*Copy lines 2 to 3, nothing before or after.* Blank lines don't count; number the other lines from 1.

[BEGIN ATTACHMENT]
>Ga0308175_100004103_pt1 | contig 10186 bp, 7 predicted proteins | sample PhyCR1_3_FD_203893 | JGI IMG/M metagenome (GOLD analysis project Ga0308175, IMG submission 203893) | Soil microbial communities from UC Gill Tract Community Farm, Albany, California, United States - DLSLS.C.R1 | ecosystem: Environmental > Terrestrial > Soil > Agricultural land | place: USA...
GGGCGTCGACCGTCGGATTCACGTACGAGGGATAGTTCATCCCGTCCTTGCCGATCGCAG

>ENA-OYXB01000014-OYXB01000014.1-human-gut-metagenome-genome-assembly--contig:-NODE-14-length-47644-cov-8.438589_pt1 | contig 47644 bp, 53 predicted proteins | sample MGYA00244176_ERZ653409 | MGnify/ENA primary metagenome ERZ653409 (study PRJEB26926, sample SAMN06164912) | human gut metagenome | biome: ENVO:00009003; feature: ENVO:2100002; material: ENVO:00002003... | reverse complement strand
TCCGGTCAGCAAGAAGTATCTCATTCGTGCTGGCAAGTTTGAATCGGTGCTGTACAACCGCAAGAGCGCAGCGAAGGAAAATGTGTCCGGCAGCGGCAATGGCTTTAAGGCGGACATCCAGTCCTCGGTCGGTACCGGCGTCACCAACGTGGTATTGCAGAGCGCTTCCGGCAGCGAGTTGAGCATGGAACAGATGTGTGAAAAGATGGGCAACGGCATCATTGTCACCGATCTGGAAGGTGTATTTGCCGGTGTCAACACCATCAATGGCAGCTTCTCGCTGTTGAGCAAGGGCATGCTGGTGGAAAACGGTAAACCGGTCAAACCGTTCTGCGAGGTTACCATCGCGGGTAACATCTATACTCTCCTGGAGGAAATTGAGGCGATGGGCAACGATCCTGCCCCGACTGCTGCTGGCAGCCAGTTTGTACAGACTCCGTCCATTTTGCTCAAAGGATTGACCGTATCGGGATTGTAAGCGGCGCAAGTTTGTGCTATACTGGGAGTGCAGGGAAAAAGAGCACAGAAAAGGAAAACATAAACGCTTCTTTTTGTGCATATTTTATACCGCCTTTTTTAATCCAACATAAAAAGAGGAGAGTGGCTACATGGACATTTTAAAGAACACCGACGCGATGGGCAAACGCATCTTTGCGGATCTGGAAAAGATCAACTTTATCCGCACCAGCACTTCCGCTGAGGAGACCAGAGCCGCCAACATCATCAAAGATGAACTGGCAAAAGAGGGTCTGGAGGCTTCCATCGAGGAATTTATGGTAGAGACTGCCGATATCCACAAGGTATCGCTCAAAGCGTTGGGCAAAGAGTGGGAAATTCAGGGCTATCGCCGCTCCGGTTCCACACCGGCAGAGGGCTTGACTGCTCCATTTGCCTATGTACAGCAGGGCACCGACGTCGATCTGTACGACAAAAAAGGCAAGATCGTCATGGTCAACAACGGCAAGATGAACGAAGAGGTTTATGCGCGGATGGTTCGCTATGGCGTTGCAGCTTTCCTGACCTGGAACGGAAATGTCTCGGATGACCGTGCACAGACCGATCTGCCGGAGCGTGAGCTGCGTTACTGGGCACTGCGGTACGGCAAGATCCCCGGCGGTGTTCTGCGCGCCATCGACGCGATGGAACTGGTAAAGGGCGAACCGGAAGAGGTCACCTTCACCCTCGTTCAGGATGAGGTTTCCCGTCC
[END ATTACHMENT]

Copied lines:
GGGCGTCGACCGTCGGATTCACGTACGAGGGATAGTTCATCCCGTCCTTGCCGATCGCAG

>ENA-OYXB01000014-OYXB01000014.1-human-gut-metagenome-genome-assembly--contig:-NODE-14-length-47644-cov-8.438589_pt1 | contig 47644 bp, 53 predicted proteins | sample MGYA00244176_ERZ653409 | MGnify/ENA primary metagenome ERZ653409 (study PRJEB26926, sample SAMN06164912) | human gut metagenome | biome: ENVO:00009003; feature: ENVO:2100002; material: ENVO:00002003... | reverse complement strand